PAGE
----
Anyway, I don’t see that modern LDS need adopt ritual display of the cross. However, I see no reason for anti-cross sentiment in the modern LDS Church either. Certainly stories of Mormon youths in Utah confronting some hapless Catholic girl with “how can you wear Christ’s torture device around your neck?” are unfortunate and should be corrected.

  • http://www.toughquestionsanswered.org/ Darrell

    Mike,

    Thanks for the info. I am former LDS (now Christian) and received my endowment in 1994. You mention the following…

    “During the LDS endowment, Mormons assume the position of the pentagram (five points of fellowship) as they receive the symbolic imprints of Christ’s crucifixion.”

    I don’t recall this. When is this done during the endowment? Are you talking about during the washing and anointing?

    Darrell

  • Mike Reed

    Derryll: Thanks for coming over. I have read some of your posts on another blog… I am trying to recall which. I believe it was a blog hosted by a seminary president??

    Me: It could be. I’ve been all over lately, trying to pass along my research. Thanks for the warm welcome.

    Darryll: The cross is spoken off continually in scripture while none of the pagan symbols contained on the Temple are even mentioned. To be exact they are not even spoken of in LDS circles. I have asked many Mormons to explain the stars, sunstones, etc on the Temple and most of them look at me as if I am crazy… they aren’t even aware they are on there! It would make sense to at least explain the meaning of these symbols if they are important enough to be placed on “the house of God”.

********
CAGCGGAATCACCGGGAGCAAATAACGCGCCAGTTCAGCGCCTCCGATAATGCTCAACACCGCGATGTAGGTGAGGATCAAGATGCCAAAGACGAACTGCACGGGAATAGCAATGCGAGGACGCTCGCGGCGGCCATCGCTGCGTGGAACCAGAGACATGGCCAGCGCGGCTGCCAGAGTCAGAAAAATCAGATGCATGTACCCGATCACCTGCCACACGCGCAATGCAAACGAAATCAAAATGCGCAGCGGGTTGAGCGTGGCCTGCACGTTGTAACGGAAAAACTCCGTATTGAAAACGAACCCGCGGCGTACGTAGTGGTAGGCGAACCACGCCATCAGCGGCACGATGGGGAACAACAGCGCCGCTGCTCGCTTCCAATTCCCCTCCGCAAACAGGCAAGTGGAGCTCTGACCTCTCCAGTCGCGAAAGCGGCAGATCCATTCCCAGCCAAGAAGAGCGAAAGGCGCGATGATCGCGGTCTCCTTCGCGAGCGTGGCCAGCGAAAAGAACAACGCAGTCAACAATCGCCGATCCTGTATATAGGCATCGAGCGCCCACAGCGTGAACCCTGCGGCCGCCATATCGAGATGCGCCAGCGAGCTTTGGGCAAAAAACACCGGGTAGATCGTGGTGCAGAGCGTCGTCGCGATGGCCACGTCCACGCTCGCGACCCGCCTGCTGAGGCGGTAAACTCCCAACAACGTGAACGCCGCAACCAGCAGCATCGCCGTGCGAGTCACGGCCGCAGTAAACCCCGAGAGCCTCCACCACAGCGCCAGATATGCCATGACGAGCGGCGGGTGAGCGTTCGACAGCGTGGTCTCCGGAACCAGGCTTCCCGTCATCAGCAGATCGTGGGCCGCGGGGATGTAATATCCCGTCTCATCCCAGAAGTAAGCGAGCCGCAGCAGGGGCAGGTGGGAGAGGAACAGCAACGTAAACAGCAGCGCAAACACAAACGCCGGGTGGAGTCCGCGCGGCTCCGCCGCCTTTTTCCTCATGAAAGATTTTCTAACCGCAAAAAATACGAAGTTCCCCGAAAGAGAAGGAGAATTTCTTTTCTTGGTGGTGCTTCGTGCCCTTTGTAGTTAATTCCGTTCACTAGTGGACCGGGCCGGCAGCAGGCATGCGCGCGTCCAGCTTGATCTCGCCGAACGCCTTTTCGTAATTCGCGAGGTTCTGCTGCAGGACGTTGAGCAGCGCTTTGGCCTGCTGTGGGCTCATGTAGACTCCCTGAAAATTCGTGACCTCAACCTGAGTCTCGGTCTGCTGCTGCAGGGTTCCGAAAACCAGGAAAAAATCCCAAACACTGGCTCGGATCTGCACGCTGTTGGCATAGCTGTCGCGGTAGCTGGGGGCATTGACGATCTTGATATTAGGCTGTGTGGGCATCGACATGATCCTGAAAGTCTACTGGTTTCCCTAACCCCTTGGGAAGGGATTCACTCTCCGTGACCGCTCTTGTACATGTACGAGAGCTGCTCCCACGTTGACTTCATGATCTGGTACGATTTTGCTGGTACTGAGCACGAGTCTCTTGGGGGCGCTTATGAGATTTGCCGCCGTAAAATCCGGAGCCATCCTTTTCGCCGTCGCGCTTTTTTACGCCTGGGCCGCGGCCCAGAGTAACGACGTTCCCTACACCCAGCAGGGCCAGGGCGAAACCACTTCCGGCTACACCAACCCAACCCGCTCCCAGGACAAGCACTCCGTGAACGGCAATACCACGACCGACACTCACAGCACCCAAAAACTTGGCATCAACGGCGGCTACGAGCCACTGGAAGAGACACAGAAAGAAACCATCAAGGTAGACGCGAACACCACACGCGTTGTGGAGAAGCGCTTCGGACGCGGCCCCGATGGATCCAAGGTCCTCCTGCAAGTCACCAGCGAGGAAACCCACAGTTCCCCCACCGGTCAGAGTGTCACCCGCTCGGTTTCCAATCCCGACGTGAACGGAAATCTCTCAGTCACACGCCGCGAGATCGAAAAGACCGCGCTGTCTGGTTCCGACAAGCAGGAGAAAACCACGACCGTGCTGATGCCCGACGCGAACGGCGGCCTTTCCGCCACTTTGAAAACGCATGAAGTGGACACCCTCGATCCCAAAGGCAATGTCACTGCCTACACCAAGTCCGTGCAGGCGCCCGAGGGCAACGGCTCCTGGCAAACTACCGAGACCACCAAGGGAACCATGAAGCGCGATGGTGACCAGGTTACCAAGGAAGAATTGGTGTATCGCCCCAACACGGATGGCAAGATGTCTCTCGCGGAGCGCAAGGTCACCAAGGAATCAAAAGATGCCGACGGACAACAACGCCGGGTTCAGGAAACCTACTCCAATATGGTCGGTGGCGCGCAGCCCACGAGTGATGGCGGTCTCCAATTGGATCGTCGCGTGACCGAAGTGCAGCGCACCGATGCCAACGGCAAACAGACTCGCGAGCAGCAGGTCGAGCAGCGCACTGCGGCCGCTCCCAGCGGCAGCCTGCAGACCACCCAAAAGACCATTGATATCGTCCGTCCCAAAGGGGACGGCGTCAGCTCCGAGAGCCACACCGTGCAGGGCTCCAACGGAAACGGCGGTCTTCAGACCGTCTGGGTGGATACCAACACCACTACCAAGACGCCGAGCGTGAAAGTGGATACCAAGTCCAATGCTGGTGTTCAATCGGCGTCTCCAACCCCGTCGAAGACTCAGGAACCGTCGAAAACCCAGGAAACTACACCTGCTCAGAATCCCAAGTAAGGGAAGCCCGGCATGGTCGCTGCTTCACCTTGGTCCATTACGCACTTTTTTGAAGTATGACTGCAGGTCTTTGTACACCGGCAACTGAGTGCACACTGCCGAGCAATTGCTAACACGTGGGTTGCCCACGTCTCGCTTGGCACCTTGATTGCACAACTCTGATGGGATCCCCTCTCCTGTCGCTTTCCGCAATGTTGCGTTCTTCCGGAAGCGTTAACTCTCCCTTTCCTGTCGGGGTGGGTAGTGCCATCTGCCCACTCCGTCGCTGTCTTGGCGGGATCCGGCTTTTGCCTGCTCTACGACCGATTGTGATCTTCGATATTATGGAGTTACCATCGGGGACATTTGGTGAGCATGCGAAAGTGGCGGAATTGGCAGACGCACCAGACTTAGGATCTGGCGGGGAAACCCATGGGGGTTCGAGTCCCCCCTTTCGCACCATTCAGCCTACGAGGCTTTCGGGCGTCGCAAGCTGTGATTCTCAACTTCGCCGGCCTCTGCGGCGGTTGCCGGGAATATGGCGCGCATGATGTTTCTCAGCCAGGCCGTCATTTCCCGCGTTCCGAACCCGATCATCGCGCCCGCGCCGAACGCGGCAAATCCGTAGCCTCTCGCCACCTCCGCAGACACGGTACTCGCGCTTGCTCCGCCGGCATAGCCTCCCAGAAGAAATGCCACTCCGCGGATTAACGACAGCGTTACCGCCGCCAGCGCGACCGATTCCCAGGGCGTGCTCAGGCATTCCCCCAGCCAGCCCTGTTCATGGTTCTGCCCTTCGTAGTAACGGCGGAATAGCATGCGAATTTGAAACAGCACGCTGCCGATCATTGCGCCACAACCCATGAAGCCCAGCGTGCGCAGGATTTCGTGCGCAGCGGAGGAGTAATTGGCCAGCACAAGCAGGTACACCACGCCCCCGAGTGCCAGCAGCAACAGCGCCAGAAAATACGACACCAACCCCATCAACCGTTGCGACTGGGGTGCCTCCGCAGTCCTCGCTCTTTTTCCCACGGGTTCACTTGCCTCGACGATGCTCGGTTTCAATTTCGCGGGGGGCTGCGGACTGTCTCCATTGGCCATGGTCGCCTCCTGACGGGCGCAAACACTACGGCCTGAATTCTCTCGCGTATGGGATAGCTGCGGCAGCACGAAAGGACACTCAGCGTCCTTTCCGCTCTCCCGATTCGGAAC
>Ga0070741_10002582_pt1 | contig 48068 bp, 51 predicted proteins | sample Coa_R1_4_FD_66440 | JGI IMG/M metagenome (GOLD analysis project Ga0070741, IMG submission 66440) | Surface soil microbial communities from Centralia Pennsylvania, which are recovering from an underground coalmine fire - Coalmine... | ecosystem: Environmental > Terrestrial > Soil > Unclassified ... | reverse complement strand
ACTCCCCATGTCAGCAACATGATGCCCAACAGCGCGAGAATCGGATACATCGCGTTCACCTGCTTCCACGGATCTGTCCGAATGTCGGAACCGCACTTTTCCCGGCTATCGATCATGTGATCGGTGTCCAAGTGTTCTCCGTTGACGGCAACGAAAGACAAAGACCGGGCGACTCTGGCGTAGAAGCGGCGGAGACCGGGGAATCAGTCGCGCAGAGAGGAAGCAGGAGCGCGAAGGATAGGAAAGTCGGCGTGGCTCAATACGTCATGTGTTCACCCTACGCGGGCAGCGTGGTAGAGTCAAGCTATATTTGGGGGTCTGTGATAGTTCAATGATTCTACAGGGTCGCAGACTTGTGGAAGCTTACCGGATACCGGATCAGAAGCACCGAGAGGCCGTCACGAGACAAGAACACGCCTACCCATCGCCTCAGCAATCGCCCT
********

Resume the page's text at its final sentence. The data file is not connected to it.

Me: I’ve heard LDS explain the moon-stones, star-stones, and sun-stones, by claiming that they represent the three degrees of glory (which they interpret from 1st Corinthians 15:41. This, I believe, is a correct interpretation for the order of symbols on the SLC temple, but not the Nauvoo temple (since the stars are placed above the sun, instead of below). The order of symbols in the masonry of the Nauvoo temple, rather alludes to the Bride of Christ spoken of in Revelation 12; who would be clothed in the sun, have the moon at her feet, and be wearing a crown of stars. Wandel Mace, who was the foreman for the Nauvoo temple’s framework, has confirmed this. Incidentally, this symbolism (which indeed has biblical precedent) would have had particular appeal to Seekers, Primitivists, and occultists (particularly those influenced by Emmanuel Swedenborg).